I would run week in, week out clocking up the kms all the while the foot kept deteriorating, even though I was self-treating. This self-treatment included icing the area, self-massaging through my calf (gastrocnemius and soleus) and always making sure I was wearing correct supportive footwear. Anyone who has ran a marathon knows that they are mentally challenging and once you’ve run one you know what’s required for the next. In short it’s what you put in before the start line that dictates how your race will pan out on the day. So I was mentally aware my foot hurt and would continue to cause me grief until I decreased my running.

I ran my marathon, finished and clocked a PB but ran the whole distance in pain. Ecstatic and caught up in the hype of completing such an achievement I continued to run.  I was on a runners high, but still had a sore foot. Decreasing the amount of runs and kms I was doing had made no difference. I was still hobbling around like a 90 year old grandma that had misplace her walking frame.  Time to get a second opinion…

Heading to a local podiatrists describing my symptoms and being examinated he too came to the same conclusion as me, plantar fasciitis. He sent me off for an ultrasound to see how bad it was. How much extra damage had I caused myself by not stopping running? In the meantime we upgraded my orthotics and he advised me to keep running as normal. So with this green light I did, albeit decreased distance and frequency but still in pain!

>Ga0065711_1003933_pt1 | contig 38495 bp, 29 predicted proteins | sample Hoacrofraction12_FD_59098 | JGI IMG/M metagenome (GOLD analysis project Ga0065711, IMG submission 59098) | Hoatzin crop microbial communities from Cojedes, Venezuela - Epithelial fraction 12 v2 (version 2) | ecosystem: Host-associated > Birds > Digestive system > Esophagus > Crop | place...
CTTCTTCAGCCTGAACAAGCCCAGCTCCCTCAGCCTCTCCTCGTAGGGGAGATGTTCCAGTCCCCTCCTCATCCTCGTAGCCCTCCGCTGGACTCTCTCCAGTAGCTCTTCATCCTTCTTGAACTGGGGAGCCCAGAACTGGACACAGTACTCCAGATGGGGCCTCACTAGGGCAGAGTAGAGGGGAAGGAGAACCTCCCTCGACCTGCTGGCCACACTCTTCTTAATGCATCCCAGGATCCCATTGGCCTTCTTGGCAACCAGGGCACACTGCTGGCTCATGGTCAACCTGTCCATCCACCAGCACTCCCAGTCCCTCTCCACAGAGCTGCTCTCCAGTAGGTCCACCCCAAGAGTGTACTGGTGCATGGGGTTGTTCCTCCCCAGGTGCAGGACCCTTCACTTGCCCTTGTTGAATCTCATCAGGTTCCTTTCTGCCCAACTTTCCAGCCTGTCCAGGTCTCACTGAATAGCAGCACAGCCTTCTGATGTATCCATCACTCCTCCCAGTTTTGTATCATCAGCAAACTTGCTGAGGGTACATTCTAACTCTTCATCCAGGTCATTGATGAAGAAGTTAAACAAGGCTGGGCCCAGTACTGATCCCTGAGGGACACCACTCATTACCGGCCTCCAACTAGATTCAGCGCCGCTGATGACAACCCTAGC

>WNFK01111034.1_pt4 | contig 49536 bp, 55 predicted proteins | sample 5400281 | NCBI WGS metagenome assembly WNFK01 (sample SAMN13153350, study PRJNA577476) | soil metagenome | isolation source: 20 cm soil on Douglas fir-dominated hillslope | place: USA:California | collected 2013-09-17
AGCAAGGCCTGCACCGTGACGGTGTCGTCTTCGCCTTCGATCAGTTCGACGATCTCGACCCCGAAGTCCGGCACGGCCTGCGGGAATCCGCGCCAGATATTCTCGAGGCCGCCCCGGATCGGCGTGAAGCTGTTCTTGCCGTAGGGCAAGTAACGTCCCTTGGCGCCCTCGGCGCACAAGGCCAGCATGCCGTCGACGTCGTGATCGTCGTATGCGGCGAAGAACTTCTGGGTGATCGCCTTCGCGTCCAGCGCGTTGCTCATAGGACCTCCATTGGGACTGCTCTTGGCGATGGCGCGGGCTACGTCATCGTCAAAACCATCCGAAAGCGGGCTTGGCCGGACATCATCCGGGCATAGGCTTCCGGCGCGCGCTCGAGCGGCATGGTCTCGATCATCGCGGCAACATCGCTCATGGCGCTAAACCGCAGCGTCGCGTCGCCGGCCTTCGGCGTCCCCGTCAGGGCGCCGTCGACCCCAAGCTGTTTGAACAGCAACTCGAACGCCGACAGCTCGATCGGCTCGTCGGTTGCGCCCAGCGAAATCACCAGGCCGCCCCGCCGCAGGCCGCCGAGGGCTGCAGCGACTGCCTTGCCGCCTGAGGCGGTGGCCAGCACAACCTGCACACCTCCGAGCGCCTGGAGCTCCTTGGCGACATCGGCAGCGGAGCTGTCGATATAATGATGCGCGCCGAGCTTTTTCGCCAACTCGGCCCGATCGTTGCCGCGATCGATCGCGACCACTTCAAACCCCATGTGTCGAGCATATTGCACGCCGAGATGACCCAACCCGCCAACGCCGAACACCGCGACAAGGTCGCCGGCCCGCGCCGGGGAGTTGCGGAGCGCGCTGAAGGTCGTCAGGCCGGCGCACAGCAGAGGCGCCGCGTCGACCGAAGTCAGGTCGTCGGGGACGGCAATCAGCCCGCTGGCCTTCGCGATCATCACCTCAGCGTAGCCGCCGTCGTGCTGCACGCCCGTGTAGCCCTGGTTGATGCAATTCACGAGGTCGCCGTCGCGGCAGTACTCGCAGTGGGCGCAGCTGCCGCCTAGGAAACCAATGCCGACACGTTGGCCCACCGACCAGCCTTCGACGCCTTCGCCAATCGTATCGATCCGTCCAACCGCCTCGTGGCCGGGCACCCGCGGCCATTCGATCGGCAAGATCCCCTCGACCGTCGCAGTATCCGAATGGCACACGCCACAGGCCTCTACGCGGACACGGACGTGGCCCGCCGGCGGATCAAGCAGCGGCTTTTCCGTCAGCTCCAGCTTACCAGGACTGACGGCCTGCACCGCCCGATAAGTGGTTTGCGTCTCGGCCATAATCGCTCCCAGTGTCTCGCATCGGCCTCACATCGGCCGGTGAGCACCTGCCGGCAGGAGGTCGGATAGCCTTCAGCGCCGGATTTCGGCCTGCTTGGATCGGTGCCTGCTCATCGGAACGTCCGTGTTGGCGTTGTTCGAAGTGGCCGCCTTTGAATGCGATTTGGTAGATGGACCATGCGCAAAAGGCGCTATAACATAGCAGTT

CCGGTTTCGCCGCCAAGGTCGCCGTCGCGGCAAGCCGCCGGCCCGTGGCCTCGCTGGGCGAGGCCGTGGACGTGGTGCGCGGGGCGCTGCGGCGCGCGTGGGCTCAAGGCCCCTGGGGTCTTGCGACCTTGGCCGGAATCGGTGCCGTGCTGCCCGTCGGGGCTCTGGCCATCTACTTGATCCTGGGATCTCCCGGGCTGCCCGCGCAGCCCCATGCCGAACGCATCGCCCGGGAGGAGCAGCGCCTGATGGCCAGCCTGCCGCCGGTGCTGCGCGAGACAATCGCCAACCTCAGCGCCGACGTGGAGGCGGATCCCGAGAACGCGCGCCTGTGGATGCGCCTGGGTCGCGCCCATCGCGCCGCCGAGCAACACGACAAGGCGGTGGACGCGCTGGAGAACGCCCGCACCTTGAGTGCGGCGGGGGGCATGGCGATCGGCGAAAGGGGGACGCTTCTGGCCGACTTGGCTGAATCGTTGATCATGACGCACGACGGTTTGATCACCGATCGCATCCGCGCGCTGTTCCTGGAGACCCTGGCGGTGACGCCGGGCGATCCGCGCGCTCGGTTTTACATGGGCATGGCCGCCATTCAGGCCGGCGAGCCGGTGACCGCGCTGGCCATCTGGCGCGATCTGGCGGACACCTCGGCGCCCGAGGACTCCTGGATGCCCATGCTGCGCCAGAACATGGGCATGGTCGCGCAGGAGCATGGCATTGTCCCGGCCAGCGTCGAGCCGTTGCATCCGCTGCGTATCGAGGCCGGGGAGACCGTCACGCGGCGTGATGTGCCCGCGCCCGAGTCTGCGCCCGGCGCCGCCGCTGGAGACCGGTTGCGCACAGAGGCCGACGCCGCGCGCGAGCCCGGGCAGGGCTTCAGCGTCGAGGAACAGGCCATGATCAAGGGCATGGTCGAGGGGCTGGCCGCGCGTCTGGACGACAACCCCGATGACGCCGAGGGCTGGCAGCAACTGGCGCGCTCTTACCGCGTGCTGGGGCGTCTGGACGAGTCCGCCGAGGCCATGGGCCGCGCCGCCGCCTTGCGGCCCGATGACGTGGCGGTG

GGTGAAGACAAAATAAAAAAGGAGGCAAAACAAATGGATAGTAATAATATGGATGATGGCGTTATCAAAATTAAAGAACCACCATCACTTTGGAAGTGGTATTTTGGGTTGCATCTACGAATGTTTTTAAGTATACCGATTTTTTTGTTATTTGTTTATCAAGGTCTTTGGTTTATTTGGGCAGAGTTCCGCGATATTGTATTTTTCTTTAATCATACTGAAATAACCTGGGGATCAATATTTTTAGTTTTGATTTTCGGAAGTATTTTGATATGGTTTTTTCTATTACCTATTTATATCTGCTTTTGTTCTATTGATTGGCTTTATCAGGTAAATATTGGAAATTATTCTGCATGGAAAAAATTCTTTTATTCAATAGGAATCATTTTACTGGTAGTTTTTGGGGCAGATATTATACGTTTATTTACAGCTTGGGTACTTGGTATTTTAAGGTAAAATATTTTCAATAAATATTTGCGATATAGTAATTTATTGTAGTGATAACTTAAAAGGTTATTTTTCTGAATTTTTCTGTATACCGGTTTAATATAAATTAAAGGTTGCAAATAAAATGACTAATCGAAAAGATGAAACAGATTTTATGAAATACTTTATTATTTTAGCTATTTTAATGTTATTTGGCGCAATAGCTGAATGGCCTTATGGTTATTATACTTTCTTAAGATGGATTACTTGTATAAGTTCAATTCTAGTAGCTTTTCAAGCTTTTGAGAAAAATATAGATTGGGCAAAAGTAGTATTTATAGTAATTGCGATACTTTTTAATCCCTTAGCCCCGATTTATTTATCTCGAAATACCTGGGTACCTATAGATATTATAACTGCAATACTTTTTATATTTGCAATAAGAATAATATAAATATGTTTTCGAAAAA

Results day…  On reading my results I was shocked to find out that in fact didn’t have planta fasciitis but a very rare condition called fibromatosisWhat is this? It’s when a fibrous growth develops that results from repetitive microtrauma and overuse. It leads to chronic inflammation with the development of adhesions in muscle fibers and the fascia. The more stress that area experiences the more fibrous growth is laid down. My ultrasound showed the fibromatosis to be 14mm long by 6mm wide by 4mm deep, significantly big in comparison to the space available in your foot.  Treatment is immediate rest, trial of steroid and local anaesthetic to the area and possible surgery. The foot is a complex structure with many nerve endings, which would make surgery very difficult and possibly not solve anything. Also the steroid injection could also flare the fibromatosis as well. I opted not to head down either of these paths.